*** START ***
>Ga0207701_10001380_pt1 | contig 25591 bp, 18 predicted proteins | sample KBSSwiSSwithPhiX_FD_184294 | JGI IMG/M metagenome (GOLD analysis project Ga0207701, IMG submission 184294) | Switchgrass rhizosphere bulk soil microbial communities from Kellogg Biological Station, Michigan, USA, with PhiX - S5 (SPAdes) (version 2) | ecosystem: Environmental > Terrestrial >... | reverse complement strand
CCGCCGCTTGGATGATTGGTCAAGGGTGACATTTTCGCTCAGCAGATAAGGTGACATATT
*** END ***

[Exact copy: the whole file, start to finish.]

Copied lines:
>Ga0207701_10001380_pt1 | contig 25591 bp, 18 predicted proteins | sample KBSSwiSSwithPhiX_FD_184294 | JGI IMG/M metagenome (GOLD analysis project Ga0207701, IMG submission 184294) | Switchgrass rhizosphere bulk soil microbial communities from Kellogg Biological Station, Michigan, USA, with PhiX - S5 (SPAdes) (version 2) | ecosystem: Environmental > Terrestrial >... | reverse complement strand
CCGCCGCTTGGATGATTGGTCAAGGGTGACATTTTCGCTCAGCAGATAAGGTGACATATT